) (TableI). Typical strong positive vimentin staining was observed on KS cells. KS cells usually express a mixed endothelial-macrophage-mesenchymal cell phenotype. Primary KS and KS-imm cell cultures were both positive for myeloperoxidase, a macrophage marker, and for the endothelial cell marker CD145 detected by the anti-P1H12 monoclonal antibody (
      • St Croix B.
      • Rago C.
      • Velculescu G.
      • Traverso G.
      • Romans K.E.
      • Montgomery E.
      • Lal A.
      • Riggins G.J.
      • Lengauer C.
      • Vogelstein B.
      • Kinzler K.W.
      ). Moreover, both cell lines were positive for VEGFR2 but not for VEGFR1.
      Table ICharacterization of KS cell primary culture
      MarkersHUVECKS cellsKS imm
      Vimentin+++++++++
      P1H12
      P1H12 monoclonal antibody detects the CD146 of an endothelial cell marker (32).
      ++++++++
      FVIII+++/−
      Desmin+/−
      SMC α-actin+++
      Myeloperoxidase++
      VEGFR-1++
      VEGFR-2+++++
      1-a P1H12 monoclonal antibody detects the CD146 of an endothelial cell marker (
      • St Croix B.
      • Rago C.
      • Velculescu G.
      • Traverso G.
      • Romans K.E.
      • Montgomery E.
      • Lal A.
      • Riggins G.J.
      • Lengauer C.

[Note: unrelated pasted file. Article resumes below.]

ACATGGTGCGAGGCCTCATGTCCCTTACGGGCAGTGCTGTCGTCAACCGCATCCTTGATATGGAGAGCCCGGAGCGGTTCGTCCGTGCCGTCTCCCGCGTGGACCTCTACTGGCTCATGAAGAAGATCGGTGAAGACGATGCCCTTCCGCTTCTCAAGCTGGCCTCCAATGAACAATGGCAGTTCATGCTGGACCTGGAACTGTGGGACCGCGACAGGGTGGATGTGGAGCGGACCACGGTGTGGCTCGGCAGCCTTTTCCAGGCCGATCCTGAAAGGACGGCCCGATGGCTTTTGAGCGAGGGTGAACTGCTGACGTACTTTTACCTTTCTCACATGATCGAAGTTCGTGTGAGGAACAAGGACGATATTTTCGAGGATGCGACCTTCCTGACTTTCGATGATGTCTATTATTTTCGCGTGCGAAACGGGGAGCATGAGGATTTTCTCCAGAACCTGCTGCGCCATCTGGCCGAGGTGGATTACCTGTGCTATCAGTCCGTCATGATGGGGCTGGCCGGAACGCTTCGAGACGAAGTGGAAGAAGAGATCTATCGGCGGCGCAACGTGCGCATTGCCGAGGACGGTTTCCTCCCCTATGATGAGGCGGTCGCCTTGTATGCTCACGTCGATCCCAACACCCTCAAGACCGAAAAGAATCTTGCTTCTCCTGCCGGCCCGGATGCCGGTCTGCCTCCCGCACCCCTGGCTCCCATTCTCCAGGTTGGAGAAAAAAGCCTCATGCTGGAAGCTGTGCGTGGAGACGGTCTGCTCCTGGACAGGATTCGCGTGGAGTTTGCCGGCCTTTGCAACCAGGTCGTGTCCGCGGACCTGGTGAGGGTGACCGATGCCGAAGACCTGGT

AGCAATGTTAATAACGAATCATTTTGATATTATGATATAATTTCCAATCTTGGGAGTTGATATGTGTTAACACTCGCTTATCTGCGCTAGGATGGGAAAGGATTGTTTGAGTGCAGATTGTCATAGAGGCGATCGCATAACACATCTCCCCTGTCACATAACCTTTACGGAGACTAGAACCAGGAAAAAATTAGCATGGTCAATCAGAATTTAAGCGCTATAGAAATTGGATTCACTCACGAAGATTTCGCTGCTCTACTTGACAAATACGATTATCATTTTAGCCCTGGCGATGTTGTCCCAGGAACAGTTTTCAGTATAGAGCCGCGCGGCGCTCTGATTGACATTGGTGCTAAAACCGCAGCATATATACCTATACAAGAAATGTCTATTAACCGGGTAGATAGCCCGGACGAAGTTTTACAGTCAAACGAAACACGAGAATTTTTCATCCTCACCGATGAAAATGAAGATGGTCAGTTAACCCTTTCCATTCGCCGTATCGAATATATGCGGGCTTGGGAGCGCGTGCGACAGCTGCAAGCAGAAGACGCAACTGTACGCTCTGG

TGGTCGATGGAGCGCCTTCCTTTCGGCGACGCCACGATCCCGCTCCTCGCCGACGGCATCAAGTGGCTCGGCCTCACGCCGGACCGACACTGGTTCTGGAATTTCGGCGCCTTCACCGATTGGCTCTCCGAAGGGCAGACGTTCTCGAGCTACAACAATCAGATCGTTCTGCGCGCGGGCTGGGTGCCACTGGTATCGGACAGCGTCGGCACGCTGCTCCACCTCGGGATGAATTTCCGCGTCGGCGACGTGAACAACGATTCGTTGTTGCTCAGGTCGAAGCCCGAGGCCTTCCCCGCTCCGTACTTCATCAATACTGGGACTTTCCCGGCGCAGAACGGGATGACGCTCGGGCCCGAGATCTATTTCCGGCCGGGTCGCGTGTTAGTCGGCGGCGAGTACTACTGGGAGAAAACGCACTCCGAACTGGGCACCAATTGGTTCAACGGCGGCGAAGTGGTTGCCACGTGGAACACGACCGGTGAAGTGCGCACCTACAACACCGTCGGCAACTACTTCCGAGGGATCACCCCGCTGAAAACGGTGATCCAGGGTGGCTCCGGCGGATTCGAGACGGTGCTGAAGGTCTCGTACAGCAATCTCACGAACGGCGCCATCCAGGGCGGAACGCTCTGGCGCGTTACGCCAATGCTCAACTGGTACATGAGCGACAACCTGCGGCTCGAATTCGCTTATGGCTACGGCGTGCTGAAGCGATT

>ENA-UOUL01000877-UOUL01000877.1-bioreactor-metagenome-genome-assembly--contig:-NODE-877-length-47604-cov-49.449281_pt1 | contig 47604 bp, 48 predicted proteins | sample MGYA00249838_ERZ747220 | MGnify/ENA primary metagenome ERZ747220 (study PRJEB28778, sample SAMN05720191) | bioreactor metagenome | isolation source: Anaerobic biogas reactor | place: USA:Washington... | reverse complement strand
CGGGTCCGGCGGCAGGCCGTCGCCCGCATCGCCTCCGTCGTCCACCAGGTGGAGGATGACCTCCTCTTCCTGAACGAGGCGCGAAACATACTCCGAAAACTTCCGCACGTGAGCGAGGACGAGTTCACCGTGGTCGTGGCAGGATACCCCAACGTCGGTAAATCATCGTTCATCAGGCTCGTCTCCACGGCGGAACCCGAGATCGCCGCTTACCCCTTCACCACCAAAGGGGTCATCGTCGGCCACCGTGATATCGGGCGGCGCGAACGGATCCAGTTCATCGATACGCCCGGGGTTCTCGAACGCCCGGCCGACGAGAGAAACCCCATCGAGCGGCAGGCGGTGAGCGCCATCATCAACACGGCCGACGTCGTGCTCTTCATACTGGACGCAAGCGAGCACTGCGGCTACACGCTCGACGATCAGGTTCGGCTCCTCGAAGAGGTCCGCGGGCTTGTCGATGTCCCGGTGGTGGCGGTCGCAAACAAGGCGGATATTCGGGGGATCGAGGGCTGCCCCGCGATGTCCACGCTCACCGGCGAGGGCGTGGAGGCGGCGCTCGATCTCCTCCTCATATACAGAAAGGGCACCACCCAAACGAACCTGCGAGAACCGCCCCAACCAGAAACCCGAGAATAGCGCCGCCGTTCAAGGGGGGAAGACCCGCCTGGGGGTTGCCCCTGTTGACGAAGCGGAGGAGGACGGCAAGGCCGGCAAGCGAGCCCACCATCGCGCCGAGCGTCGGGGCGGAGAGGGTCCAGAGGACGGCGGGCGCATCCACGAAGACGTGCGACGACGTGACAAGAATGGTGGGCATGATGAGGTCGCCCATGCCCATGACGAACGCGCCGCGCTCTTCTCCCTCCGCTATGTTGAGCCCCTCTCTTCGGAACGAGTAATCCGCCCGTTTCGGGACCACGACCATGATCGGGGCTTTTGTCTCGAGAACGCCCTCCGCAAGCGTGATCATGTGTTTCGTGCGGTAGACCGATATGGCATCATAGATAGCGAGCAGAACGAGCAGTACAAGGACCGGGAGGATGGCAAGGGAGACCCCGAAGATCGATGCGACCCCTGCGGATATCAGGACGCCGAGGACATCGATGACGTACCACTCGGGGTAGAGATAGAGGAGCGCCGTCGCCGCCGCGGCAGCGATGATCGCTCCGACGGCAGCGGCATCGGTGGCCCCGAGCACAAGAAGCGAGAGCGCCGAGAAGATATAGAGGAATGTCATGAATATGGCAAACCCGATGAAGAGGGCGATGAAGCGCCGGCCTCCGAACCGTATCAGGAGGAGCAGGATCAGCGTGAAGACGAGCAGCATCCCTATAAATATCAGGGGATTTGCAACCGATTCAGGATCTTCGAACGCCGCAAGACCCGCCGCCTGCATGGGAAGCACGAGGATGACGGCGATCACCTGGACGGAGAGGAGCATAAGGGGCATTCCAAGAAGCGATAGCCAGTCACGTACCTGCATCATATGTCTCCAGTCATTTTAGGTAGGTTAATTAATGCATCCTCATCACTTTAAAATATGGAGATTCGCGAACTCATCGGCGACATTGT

• Vogelstein B.
      • Kinzler K.W.
      ).
      As reported previously (
      • Cantaluppi V.
      • Biancone L.
      • Boccellino M.
      • Doublier S.
      • Benelli R.
      • Carlone S.
      • Albini A.
      • Camussi G.
      ), HIV-1-Tat acted as a survival factor for KS cells and prevented vincristine-induced apoptosis of KS-imm. Similar results were obtained in KS cell primary culture exposed to vincristine (0.25 μg/ml) in the presence of Tat (10 ng/ml) (Fig.1).
      Figure thumbnail gr1
      Figure 1Comparison of the anti-apoptotic effect of Tat on primary KS and KS-imm cell cultures. The percentage of apoptotic cells subjected to the TUNEL assay after 24 h of incubation with vehicle alone or in the presence of 0.25 μg/ml vincristine or 0.25 μg/ml vincristine plus 10 ng/ml Tat is shown. Primary KS cells, black column; KS-imm cells, open column. Data are expressed as mean ± 1 S.D. from three different experiments.